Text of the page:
Thousands of Croatian and Bosnian government troops struck back at Serbs in northwest Bosnia Friday, trying to regain ground four days before a U.S.-brokered truce is to take effect.
The 60-day truce, announced by President Clinton in Washington on Thursday, doesn't take effect until after midnight Tuesday (5 p.m. MDT Monday) and includes provisions likely to delay it. Fighting often has surged before previous truce deadlines in last-minute skirmishing for position.U.N. officials said 3,500 Croatian soldiers were in Bosnia or on its border with Croatia, providing artillery support for thousands of Bosnian government troops who had counterattacked south of Bosanska Krupa, near the Croatian border.
In nearby Bihac, U.N. regional commander Col. Erik Dam said the joint offensive had halted a Bosnian Serb attack 25 miles west of Bosanska Krupa. "The front line is stabilized," Dam said.
Croatian troops were crucial to an offensive that won back wide swaths of territory from the Serbs during recent months. Croatia is not a party to the cease-fire, but Richard Holbrooke, the U.S. diplomat who brokered the truce, said Thursday that Croatian participation has been "indispensable" in reaching it.
U.N. officials had initially reported 100 Croatian soldiers in the region.
U.N. spokesman Jim Landale reported hundreds of explosions overnight around Serb-held Doboj, a key rail junction 55 miles north of Sarajevo.
There were also reports of Serb counteroffensives. Bosnian Serb television reported late Thursday that Serb fighters advancing on government-held Kljuc had entered the town, 85 miles northwest of Sarajevo. The United Nations could not confirm that Friday.
Even if the fighting ebbs, however, other problems could delay the cease-fire, meant to lead to a new round of peace talks in the United States beginning Oct. 25, and an international peace conference in Paris.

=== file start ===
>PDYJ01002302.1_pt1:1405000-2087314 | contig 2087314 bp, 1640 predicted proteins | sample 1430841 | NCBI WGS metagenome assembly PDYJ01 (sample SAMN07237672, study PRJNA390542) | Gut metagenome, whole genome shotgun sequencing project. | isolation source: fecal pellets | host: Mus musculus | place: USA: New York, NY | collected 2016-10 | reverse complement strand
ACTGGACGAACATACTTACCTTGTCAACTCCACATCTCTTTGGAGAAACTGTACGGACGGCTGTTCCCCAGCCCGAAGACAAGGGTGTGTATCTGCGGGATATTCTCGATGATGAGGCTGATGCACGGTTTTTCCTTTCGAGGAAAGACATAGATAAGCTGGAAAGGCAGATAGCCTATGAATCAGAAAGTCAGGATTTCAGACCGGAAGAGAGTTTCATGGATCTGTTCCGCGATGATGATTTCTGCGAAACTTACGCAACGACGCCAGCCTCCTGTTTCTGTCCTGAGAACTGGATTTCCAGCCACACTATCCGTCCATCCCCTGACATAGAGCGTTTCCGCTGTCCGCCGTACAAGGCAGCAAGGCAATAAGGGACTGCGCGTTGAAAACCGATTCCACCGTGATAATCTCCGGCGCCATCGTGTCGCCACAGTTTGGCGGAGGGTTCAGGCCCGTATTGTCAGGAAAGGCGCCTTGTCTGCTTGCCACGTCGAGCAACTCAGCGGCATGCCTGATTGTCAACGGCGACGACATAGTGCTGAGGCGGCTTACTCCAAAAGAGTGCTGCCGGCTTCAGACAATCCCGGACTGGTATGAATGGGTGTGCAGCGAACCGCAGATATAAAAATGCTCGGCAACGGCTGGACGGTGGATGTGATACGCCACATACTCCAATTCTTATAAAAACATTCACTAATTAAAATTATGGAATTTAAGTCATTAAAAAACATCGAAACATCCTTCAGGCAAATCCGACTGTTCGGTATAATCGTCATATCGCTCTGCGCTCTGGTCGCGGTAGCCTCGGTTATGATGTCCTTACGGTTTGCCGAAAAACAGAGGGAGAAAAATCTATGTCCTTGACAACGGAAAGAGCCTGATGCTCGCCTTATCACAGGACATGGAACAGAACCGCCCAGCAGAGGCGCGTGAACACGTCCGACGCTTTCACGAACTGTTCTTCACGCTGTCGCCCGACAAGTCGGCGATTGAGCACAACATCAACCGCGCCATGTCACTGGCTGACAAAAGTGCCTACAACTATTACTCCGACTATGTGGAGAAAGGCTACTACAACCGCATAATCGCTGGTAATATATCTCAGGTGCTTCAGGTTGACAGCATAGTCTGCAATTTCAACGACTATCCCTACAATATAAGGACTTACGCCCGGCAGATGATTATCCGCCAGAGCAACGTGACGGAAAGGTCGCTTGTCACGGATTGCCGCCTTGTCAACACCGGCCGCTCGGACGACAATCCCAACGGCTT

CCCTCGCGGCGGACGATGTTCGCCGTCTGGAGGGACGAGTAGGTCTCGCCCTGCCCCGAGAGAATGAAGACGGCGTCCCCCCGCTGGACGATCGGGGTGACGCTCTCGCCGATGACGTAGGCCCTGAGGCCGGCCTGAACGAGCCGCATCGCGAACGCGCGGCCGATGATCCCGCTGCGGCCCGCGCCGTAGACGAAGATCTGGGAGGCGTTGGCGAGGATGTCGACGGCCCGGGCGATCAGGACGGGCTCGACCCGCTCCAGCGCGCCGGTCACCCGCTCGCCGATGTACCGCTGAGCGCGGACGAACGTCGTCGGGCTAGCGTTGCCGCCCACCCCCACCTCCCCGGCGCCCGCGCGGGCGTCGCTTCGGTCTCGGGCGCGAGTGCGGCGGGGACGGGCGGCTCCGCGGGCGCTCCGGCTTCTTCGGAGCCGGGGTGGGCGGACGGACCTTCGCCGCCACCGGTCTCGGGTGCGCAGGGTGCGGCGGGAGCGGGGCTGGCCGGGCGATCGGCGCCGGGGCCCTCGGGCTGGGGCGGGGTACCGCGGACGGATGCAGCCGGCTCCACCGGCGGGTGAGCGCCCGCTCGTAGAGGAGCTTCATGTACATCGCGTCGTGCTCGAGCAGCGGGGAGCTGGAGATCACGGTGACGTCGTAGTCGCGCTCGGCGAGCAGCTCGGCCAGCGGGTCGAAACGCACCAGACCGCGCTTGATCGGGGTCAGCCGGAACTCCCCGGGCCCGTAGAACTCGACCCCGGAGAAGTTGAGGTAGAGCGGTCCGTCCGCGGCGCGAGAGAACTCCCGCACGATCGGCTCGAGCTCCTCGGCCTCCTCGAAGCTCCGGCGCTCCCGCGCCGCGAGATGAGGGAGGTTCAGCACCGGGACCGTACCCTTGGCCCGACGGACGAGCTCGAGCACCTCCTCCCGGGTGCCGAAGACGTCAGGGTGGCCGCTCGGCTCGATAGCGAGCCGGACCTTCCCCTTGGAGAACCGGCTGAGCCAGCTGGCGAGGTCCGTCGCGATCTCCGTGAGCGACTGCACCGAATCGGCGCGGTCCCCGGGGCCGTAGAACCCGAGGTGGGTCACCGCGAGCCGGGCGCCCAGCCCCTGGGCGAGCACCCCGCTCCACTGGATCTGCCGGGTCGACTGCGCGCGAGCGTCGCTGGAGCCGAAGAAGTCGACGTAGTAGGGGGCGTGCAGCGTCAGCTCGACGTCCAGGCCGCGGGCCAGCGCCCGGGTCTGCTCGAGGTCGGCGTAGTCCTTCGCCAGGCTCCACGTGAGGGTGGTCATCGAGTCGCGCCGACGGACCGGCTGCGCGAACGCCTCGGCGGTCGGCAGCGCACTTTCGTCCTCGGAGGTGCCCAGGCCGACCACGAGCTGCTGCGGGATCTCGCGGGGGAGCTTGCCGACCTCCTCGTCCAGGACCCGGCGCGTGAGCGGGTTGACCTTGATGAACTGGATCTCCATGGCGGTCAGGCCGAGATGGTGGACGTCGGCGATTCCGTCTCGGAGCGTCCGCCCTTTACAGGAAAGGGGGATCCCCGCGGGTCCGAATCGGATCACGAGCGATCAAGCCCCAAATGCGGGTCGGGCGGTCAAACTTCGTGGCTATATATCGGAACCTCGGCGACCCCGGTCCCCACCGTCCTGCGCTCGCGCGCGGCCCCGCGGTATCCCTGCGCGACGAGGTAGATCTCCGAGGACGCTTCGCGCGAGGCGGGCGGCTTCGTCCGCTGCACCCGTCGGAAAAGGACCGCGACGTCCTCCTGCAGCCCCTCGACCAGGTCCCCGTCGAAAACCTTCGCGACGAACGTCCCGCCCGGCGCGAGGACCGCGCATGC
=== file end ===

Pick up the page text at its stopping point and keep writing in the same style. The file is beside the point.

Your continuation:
Electricity and gas must be restored in Serb-besieged Sarajevo by the time the truce goes into effect. The government army and rebel Bosnian Serbs are to halt all offensive actions, including laying of mines and sniping.
Another truce condition - opening access routes to Serb-besieged Gorazde in the east - also could be difficult to achieve by Tuesday. Roads are rutted and strewn with mines.
Countless other truces have failed in the 42-month-old war, but the combatants deemed themselves committed to observing this latest cease-fire.
"I think this is a serious agreement, and it will be respected," said Bosnian President Alija Izetbegovic. "We will respect it, and I think the Bosnian Serbs will respect it."
In a sign of what is expected from the accord, the United Nations announced it would soon begin reducing its peacekeeping force in Bosnia by about one-third, from 30,500 to 21,000 troops. U.N. officials in Sarajevo said Friday the first pullouts should start by the end of the month.
Some Sarajevo residents, confronted by a possible fourth winter of war, were leery of the cease-fire.
"It will be like all the others," said 33-year-old Bosiljka Juzbasic, sitting in her candlelit apartment. "They will give us a little water, a little electricity, the situation will improve for several months - and then all hell will break loose again."
In the northern city of Banja Luka, the biggest Serb-held city, skepticism was equally evident.
"Peace is only a dream," said Stevo Popara, a 60-year-old Serb refugee from neighboring Croatia. "It can take only one nervous soldier from either side to make Clinton have to try again."